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Taxation and market work: is Scandinavia an outlier?

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  • Richard Rogerson

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Abstract

This paper argues that it is essential to explicitly consider how the government spends tax revenues when assessing the effects of tax rates on aggregate hours of market work. Different forms of government spending imply different elasticities of hours of work with regard to tax rates. I illustrate the empirical importance of this point by addressing the issue of hours worked and tax rates in three sets of economies: the US, Continental Europe and Scandinavia. While tax rates are highest in Scandinavia, hours worked in Scandinavia are significantly higher than they are in Continental Europe. I argue that differences in the form of government spending can potentially account for this pattern.
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Suggested Citation

  • Richard Rogerson, 2007. "Taxation and market work: is Scandinavia an outlier?," Economic Theory, Springer;Society for the Advancement of Economic Theory (SAET), vol. 32(1), pages 59-85, July.
  • Handle: RePEc:spr:joecth:v:32:y:2007:i:1:p:59-85
    DOI: 10.1007/s00199-006-0164-9
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    References listed on IDEAS

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    1. Richard Rogerson, 2006. "Understanding Differences in Hours Worked," Review of Economic Dynamics, Elsevier for the Society for Economic Dynamics, vol. 9(3), pages 365-409, July.
    2. Edward C. Prescott, 2004. "Why do Americans work so much more than Europeans?," Quarterly Review, Federal Reserve Bank of Minneapolis, issue Jul, pages 2-13.
    3. Mendoza, Enrique G. & Razin, Assaf & Tesar, Linda L., 1994. "Effective tax rates in macroeconomics: Cross-country estimates of tax rates on factor incomes and consumption," Journal of Monetary Economics, Elsevier, vol. 34(3), pages 297-323, December.
    4. Richard Rogerson, 2008. "Structural Transformation and the Deterioration of European Labor Market Outcomes," Journal of Political Economy, University of Chicago Press, vol. 116(2), pages 235-259, April.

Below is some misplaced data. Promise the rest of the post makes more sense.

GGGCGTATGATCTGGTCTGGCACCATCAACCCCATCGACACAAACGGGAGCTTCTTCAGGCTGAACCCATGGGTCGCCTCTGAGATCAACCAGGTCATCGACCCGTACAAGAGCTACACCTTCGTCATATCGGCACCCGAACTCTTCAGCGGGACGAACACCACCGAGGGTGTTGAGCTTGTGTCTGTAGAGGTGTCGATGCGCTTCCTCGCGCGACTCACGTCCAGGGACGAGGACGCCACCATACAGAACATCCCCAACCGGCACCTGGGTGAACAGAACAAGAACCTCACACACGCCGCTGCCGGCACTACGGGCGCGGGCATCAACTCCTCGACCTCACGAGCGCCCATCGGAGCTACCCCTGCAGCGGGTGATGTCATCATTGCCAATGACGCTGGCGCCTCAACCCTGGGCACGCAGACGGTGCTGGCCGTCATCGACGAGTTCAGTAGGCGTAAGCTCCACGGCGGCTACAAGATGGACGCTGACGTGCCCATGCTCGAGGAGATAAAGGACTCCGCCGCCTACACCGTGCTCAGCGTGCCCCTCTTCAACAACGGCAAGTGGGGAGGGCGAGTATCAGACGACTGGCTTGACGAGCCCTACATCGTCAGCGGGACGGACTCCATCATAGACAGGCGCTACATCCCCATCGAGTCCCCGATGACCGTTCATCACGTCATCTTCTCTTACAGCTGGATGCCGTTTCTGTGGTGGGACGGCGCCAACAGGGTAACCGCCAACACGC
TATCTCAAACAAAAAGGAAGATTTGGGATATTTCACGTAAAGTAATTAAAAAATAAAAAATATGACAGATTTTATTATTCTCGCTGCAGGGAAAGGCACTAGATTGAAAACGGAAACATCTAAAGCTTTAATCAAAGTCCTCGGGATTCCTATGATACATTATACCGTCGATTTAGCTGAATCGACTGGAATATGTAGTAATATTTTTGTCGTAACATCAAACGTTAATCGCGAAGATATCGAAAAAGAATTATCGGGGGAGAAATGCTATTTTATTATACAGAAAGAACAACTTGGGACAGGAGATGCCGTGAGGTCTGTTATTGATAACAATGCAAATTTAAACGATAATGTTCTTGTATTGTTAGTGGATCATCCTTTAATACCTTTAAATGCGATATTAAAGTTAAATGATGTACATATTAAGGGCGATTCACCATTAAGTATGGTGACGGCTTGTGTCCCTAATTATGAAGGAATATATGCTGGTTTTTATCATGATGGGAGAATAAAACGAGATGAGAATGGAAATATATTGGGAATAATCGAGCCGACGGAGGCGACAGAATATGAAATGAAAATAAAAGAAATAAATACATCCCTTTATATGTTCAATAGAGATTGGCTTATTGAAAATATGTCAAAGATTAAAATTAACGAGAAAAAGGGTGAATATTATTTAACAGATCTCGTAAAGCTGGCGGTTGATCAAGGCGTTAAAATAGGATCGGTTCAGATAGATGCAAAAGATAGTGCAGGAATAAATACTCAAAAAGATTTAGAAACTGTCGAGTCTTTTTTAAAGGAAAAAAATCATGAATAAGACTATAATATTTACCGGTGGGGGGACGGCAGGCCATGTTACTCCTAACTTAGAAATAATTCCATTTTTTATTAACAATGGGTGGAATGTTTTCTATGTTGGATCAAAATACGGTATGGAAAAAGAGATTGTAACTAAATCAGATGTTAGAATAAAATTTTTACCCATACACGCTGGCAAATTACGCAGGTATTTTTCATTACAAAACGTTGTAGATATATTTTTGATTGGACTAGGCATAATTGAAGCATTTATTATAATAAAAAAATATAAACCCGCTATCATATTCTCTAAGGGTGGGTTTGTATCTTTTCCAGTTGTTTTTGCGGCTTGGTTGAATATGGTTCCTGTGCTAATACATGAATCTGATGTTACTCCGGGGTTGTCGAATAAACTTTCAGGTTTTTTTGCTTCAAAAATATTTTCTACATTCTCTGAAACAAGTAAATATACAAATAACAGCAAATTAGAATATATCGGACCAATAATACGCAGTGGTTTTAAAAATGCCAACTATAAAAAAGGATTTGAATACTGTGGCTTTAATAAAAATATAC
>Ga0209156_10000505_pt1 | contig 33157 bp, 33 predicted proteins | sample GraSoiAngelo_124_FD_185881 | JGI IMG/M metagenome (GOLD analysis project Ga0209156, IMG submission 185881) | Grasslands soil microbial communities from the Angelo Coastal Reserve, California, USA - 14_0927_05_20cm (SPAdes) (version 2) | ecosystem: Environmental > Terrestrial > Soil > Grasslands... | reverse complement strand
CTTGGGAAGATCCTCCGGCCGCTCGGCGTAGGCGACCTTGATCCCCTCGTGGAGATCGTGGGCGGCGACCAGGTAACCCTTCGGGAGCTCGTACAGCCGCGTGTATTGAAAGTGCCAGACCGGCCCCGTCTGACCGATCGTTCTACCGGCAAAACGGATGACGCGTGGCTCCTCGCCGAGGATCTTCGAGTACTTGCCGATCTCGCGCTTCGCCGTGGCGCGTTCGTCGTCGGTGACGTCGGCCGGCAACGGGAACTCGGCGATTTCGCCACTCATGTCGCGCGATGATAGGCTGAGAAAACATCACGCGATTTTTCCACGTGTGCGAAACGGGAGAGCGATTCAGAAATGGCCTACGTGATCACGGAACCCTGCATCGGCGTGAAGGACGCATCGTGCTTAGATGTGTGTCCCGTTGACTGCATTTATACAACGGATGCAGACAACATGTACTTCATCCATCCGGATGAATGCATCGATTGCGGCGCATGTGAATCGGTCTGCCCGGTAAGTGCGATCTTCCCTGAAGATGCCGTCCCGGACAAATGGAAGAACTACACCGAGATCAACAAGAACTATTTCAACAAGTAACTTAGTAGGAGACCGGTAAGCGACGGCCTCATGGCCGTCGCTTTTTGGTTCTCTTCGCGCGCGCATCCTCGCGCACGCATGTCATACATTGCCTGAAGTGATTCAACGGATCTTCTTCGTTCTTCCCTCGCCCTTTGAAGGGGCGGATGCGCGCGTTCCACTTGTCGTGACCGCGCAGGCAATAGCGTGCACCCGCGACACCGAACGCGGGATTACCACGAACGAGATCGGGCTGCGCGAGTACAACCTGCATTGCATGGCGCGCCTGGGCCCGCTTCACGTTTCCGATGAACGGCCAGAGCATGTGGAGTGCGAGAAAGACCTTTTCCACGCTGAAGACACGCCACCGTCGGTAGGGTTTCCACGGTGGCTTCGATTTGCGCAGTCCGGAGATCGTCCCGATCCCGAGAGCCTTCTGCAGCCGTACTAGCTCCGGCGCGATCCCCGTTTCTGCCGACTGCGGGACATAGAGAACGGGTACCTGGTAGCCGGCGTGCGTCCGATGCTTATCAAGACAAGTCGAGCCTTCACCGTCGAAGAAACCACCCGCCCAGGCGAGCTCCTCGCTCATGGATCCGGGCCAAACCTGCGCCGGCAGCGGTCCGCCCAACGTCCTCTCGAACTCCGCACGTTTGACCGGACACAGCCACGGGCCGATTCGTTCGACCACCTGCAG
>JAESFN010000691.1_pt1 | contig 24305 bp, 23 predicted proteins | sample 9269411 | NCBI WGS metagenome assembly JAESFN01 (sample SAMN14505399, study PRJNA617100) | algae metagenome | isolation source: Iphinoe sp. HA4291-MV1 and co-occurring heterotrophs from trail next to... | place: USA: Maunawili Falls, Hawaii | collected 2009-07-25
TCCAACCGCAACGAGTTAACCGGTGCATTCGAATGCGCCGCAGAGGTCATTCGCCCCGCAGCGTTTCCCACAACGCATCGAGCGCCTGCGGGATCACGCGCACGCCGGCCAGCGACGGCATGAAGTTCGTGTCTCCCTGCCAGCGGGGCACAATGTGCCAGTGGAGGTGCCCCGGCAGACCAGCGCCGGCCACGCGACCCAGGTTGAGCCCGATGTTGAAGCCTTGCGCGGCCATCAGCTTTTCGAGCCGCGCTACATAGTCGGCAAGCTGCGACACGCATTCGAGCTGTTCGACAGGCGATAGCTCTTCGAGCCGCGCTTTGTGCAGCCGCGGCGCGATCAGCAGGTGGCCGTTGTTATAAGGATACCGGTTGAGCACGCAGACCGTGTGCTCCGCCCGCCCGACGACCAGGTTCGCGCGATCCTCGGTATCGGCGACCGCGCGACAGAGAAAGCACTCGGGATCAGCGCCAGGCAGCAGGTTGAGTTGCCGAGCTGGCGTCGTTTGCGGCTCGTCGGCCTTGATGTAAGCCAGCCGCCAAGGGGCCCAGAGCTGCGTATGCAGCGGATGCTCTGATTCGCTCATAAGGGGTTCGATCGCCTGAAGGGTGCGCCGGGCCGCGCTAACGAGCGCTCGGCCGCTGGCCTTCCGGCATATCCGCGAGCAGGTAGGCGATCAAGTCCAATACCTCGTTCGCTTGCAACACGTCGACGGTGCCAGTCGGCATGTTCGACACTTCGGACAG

5. Francesco Daveri & Guido Tabellini, 2000. "Unemployment, growth and taxation in industrial countries," Economic Policy, CEPR;CES;MSH, vol. 15(30), pages 47-104, April.
    6. Edward C. Prescott, 2006. "Nobel Lecture: The Transformation of Macroeconomic Policy and Research," Journal of Political Economy, University of Chicago Press, vol. 114(2), pages 203-235, April.
    7. Rupert, Peter & Rogerson, Richard & Wright, Randall, 1995. "Estimating Substitution Elasticities in Household Production Models," Economic Theory, Springer;Society for the Advancement of Economic Theory (SAET), vol. 6(1), pages 179-193, June.
    8. Conny Olovsson, 2009. "Why Do Europeans Work So Little?," International Economic Review, Department of Economics, University of Pennsylvania and Osaka University Institute of Social and Economic Research Association, vol. 50(1), pages 39-61, February.
    9. Steven J. Davis & Magnus Henrekson, 2004. "Tax Effects on Work Activity, Industry Mix and Shadow Economy Size: Evidence from Rich-Country Comparisons," NBER Working Papers 10509, National Bureau of Economic Research, Inc.
    10. McGrattan, Ellen R & Rogerson, Richard & Wright, Randall, 1997. "An Equilibrium Model of the Business Cycle with Household Production and Fiscal Policy," International Economic Review, Department of Economics, University of Pennsylvania and Osaka University Institute of Social and Economic Research Association, vol. 38(2), pages 267-290, May.
    11. Mark Aguiar & Erik Hurst, 2007. "Life-Cycle Prices and Production," American Economic Review, American Economic Association, vol. 97(5), pages 1533-1559, December.
    12. Chang, Yongsung & Schorfheide, Frank, 2003. "Labor-supply shifts and economic fluctuations," Journal of Monetary Economics, Elsevier, vol. 50(8), pages 1751-1768, November.
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    14. Richard Rogerson, 2004. "Two Views on the Deterioration of European Labor Market Outcomes," Journal of the European Economic Association, MIT Press, vol. 2(2-3), pages 447-455, 04/05.
    15. Sherwin Rosen, 1996. "Public Employment and the Welfare State in Sweden," Journal of Economic Literature, American Economic Association, vol. 34(2), pages 729-740, June.
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    More about this item

    Keywords

    Taxes; Market work; J2; E6;

    JEL classification:

    • E2 - Macroeconomics and Monetary Economics - - Consumption, Saving, Production, Employment, and Investment
    • J2 - Labor and Demographic Economics - - Demand and Supply of Labor

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